Let us be the first American paper to come out against the measures working their way through Congress to curb the ability of members of the House and Senate to invest their own money in America’s capitalistic economy. We mention this because of a report that is running in Axios under the headline: “Pelosi buckles, pushes stock-trading ban.” The idea is to curb the bets our legislators are placing on American capitalism.
That, in our view, is about the last thing our country needs. We were awakened to it by one of the best columns we’ve run in the Sun in recent months — Larry Kudlow’s “The Queen of Stonks.” It was about how Mrs. Pelosi and her husband, Paul, have, as Mr. Kudlow summarized recent reports, “traded over $50 million in assets over the past year with annualized returns at 69 percent as of October, according to an estimate from the Nancy Pelosi portfolio tracker.”
What was so wonderful about Mr. Kudlow’s cable is that the way he summarized the top of it, his readers were expecting him to call for her to disgorge her profits or suffer some other humiliating punishment. Instead, he saluted her “trading acumen.” He hailed her as the “Gordon Gekko of the New York Stock Exchange,” adding that her investing acuity had surpassed that of Warren Buffett, the so-called “Oracle of Omaha.”
Plus, too, Mr. Kudlow reports, one website designated her “the 2021 Wall St. trader of the year.” So it’s a volte-face for Mrs. Pelosi to now embrace what Axios calls “harsh fines” for lawmakers and other officials who defy the proposed ban on stock trading. As recently as December, she was singing the praises of “a free-market economy” and telling the press that lawmakers “should be able to participate in that.”
Mrs. Pelosi — as astute a vote-counter as she is a stock-picker — has faced bipartisan pressure on the question. Senator Schumer already endorsed a ban on stock trades by legislators, saying he “would like to see it done.” The ban would amend a 2012 law, enacted to prevent lawmakers — and their staffs — from using for their “personal benefit” any “nonpublic information” obtained “from their official positions.”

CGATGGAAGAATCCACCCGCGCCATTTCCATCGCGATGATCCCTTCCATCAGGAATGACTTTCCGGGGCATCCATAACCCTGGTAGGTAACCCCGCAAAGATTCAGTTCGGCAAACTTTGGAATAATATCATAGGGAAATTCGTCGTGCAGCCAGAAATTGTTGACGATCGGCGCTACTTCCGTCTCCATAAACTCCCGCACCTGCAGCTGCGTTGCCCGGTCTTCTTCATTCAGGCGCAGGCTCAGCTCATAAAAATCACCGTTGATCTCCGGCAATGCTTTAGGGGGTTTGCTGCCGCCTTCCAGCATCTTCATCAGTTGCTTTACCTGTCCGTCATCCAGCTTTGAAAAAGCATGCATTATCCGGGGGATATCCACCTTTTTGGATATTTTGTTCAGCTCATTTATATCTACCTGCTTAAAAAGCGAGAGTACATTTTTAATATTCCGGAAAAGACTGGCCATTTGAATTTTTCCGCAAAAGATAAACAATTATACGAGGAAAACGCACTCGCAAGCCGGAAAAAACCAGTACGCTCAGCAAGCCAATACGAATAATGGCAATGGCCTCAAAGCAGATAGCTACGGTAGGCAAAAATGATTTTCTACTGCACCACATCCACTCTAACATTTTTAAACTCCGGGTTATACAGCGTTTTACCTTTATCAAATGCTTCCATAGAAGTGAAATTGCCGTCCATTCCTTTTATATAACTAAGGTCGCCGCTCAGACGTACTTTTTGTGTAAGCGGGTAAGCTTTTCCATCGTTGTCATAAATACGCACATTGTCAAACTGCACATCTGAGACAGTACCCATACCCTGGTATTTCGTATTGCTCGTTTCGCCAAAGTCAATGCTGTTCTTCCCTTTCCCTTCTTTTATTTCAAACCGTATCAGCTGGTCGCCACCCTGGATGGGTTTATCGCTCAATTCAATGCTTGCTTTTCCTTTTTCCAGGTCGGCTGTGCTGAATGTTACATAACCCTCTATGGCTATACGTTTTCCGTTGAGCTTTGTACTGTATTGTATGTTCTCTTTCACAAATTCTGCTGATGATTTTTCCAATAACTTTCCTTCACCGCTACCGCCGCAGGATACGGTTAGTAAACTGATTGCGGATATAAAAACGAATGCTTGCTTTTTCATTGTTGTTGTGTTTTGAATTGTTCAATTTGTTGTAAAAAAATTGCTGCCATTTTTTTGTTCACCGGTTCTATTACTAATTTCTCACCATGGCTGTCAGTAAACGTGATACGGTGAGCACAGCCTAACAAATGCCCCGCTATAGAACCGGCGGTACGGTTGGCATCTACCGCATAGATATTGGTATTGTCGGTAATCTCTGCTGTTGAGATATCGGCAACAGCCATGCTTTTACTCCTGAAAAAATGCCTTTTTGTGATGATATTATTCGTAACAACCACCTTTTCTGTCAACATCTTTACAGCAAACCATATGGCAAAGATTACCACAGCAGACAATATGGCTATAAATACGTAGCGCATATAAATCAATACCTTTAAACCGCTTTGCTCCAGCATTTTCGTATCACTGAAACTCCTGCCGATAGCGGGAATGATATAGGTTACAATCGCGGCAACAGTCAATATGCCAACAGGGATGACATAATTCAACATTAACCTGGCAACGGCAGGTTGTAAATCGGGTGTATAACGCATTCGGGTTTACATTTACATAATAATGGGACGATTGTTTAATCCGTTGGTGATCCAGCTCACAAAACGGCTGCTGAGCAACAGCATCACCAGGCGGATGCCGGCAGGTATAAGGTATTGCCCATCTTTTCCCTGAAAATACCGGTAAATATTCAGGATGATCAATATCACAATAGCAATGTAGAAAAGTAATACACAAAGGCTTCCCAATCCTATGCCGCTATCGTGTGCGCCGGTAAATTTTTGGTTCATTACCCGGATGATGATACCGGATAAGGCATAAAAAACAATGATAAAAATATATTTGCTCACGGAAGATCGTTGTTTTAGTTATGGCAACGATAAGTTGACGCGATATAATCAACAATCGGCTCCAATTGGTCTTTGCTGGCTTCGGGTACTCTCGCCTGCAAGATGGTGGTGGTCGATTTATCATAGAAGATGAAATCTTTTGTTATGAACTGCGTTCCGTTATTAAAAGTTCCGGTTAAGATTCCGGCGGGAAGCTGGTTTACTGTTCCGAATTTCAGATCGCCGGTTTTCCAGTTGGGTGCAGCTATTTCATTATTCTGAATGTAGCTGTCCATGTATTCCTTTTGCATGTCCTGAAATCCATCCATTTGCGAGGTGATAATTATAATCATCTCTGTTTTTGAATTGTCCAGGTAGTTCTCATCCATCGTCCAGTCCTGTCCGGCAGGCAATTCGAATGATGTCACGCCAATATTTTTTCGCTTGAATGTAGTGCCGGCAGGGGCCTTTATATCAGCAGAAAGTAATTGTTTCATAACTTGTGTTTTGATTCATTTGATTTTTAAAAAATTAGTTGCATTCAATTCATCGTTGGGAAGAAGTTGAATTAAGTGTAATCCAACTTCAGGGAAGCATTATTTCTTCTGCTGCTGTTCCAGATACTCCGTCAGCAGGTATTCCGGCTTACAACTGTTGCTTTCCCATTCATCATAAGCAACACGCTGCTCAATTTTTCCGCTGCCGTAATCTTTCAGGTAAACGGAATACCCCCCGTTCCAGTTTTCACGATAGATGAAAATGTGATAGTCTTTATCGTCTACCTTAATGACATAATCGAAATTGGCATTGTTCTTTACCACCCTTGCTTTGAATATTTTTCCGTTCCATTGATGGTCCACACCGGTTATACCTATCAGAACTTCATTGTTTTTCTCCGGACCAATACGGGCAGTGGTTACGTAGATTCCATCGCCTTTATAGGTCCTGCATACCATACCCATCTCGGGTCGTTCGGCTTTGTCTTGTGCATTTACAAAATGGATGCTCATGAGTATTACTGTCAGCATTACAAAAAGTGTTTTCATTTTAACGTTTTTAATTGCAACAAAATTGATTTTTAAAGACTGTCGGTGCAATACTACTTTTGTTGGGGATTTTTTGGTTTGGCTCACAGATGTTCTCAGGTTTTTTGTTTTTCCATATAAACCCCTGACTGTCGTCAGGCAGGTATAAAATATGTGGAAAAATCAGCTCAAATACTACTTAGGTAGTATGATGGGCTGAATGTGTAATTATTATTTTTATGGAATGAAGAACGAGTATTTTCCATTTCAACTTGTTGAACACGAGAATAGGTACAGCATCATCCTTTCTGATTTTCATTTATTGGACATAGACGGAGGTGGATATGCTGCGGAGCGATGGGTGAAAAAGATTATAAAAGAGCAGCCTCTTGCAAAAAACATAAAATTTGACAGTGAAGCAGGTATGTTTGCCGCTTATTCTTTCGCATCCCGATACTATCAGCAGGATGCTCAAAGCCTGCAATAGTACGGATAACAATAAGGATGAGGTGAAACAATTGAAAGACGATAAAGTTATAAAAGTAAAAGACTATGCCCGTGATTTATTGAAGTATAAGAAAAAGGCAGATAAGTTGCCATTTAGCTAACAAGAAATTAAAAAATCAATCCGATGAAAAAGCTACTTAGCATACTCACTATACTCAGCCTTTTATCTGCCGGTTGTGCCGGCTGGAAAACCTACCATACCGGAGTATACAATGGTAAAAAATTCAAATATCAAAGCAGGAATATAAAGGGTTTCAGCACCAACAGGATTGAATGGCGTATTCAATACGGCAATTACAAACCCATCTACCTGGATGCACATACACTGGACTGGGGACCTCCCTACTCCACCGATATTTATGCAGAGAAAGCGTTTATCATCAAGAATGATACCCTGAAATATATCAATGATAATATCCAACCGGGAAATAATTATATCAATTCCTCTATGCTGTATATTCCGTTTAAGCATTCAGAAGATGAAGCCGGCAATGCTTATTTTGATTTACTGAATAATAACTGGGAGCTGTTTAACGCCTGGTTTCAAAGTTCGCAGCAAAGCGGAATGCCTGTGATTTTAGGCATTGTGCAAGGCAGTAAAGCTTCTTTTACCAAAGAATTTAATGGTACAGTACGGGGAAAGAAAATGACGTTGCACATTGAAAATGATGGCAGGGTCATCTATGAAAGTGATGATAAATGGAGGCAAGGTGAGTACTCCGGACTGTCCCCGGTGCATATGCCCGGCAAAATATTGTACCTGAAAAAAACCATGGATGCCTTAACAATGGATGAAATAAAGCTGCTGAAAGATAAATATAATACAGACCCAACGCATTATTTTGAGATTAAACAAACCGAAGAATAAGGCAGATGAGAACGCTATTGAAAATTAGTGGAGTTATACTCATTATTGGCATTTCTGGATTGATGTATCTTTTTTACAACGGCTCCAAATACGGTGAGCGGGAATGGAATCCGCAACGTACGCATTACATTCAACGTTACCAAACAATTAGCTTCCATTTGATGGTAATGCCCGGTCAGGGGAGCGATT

That law, called the Stop Trading on Congressional Knowledge — or STOCK — Act, was also designed to promote wider disclosure of lawmakers’ trading activities, though the judiciary was largely excluded from its provisions. That may change if the law gets rewritten. The press has recently called attention to alleged financial conflicts in the judiciary, and legislation has been proposed for more reporting and “transparency” by judges.
In response to these legislative proposals, Chief Justice Roberts recently warned against trifling with the independence of the berobed sages. “The Judiciary’s power to manage its internal affairs,” he has written in respect of sentiments with which we agree, “insulates courts from inappropriate political influence and is crucial to preserving public trust in its work as a separate and coequal branch of government.”
Chief Justice Roberts’ caution may resonate if the legislation comes before the Supreme Court. The best thing would be for Mrs. Pelosi to drop her plan to shut out lawmakers and judges from the capitalist carnival of the financial markets — and take Mr. Kudlow’s suggestion to instead cut capital gains taxes. He says that would “create the grand opportunity for all Americans to get rich and benefit by superior stock-picking skills.”
Image: Speaker of the House Pelosi (detail). Rod Lamkey/Pool via AP.